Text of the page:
A ban on surveillance ads wouldn't just serve the public, it would also save the news. The alternative to surveillance ads is contextual ads: ads based on what a reader is reading, rather than what that reader was doing. Context-based ad marketplaces ask, "What am I bid for this Pixel 6 user in Boise who is reading about banana farming?" instead of "What am I bid for this 22 year old man who recently searched for information about suicidal ideation and bankruptcy protection?"

Contextual ads perform a little worse than surveillance ads – by about 5%:

So presumably advertisers won't pay as much for contextual ads as they do for behavioral targeting. But that doesn't mean that the news will lose money. Because contextual ads favor publishers over ad-tech platforms – no publisher will ever know as much about internet users as spying ad-tech giants do, but no tech company will ever know as much about a publisher's content as the publisher does.

Behavioral ad marketplaces have high barriers to entry, requiring troves of surveillance data on billions of internet users. They are naturally anticompetitive and able to command a much higher share of each ad dollar than a contextual ad service (which would have much more competiition) could.

On top of that: if behavioral advertising was limited to people who truly consented to it, 96% of users would never see an ad!

So contextual ads will show up for more users, and more of the money they generate will land in news publishers' pockets. If context ads fetch less money per ad, the losses will be felt by ad-tech companies, not publishers.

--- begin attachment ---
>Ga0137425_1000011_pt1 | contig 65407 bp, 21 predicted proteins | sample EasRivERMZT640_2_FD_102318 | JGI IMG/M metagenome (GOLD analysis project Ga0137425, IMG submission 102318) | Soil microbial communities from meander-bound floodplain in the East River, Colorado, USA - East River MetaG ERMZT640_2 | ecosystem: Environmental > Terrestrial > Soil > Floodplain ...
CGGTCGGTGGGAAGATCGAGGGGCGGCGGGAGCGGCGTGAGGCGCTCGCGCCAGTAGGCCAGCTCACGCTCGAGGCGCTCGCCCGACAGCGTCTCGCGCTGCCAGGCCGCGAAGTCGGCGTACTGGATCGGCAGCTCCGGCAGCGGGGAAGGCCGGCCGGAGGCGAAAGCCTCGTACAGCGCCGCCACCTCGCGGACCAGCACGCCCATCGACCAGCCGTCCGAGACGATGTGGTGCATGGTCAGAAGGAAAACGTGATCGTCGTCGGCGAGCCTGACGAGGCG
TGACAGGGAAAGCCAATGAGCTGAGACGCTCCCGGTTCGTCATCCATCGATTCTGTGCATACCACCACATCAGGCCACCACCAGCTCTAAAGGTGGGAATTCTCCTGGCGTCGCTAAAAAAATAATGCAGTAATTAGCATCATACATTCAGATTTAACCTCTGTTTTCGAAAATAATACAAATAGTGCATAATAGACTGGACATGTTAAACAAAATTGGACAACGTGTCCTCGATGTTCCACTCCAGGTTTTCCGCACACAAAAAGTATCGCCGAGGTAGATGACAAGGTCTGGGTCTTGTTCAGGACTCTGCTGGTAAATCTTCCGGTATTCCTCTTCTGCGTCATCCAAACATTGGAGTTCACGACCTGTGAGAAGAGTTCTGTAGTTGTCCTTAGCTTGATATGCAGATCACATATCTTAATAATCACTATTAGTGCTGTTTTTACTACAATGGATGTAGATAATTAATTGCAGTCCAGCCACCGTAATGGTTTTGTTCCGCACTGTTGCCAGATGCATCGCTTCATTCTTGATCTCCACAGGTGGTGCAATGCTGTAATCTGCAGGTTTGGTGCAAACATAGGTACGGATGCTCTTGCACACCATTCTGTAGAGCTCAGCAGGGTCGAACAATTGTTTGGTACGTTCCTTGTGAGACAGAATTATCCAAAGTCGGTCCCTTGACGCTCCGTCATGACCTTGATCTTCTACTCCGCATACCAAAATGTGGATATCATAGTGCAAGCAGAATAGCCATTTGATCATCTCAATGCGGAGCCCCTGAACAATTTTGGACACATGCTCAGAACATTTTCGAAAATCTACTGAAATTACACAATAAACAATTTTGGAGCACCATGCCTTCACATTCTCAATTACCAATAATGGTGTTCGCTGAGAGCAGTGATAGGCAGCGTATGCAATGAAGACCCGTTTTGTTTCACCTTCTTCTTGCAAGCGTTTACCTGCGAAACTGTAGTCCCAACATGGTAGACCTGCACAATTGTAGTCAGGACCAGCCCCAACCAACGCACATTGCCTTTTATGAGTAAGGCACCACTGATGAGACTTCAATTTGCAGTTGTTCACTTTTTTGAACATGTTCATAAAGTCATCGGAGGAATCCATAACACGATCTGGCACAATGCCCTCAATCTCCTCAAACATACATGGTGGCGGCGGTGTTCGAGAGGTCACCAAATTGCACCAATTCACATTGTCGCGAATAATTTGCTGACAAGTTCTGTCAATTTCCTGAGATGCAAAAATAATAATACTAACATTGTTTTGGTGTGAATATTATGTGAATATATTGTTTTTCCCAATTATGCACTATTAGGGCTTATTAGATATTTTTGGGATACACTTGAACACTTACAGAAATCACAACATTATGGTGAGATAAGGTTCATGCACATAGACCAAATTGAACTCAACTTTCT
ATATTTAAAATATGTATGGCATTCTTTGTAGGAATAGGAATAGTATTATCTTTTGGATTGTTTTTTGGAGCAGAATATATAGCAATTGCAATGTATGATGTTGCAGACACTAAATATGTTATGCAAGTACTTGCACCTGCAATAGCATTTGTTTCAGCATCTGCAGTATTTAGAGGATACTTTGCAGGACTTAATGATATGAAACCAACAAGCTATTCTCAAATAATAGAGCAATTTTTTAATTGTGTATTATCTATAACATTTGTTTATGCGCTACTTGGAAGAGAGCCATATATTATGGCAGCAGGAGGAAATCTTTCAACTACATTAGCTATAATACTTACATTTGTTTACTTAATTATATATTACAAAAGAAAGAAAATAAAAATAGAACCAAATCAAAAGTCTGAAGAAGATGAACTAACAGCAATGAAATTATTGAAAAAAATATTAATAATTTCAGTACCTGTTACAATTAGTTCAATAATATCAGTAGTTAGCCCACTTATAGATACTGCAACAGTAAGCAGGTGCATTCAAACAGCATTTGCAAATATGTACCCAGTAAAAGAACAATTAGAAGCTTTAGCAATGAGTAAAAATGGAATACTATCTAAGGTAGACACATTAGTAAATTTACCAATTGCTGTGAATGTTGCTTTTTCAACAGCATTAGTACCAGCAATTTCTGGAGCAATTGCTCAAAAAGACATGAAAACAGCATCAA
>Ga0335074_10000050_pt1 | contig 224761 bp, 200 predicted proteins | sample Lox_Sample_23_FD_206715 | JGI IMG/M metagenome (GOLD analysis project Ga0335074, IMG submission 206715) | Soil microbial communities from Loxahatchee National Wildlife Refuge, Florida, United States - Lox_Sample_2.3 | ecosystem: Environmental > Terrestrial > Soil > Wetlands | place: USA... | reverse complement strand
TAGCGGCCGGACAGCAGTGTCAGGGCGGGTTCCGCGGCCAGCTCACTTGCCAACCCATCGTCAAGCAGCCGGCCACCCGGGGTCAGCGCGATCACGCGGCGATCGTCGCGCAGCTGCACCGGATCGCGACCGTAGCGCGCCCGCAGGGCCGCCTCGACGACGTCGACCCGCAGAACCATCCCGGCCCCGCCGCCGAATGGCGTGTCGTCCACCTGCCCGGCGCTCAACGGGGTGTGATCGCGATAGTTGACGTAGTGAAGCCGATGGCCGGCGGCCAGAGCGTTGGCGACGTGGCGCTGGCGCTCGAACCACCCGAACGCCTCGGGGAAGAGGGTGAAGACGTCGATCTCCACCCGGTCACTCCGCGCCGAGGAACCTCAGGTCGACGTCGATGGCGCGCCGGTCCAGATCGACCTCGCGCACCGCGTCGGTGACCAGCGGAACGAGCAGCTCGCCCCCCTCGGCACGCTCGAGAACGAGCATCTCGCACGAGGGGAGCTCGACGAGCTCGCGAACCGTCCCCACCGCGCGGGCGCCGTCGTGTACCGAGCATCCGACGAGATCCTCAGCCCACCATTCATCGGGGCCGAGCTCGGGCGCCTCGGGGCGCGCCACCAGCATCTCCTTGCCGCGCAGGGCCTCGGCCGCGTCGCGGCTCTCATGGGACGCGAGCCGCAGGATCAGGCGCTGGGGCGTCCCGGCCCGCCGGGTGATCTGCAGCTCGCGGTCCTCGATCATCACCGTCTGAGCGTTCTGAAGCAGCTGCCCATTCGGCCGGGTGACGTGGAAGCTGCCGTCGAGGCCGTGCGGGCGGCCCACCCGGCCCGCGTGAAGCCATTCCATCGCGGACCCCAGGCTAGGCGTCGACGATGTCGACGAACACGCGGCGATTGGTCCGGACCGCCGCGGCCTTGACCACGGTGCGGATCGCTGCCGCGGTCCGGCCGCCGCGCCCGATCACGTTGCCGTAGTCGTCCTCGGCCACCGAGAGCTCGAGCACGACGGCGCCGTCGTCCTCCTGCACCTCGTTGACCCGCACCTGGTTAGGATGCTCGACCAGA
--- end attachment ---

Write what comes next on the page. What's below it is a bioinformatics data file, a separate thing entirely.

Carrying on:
Finally: publishers who join the fight against surveillance ads won't be alone – they'll be joining with a massive, popular movement against commercial surveillance. The news business is – and always has been – a niche subject, of burning interest to publishers, reporters, and a small minority of news junkies. The news on its own is a small fry in policy debates. But when it comes to killing surveillance ads, the news has a class alliance with the mass movement for privacy, and together, they're a force to reckon with.

My article on killing surveillance ads is part three of an ongoing, five-part series for EFF on how we can save the news from tech. The introduction, which sets out the whole series, is here:

The final two parts will come out over the next two weeks, and then we're going to publish the whole thing as a PDF that's suitable for sharing. Watch this space!

Hey look at this (permalink)

A Wayback Machine banner.

This day in history (permalink)

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Colophon (permalink)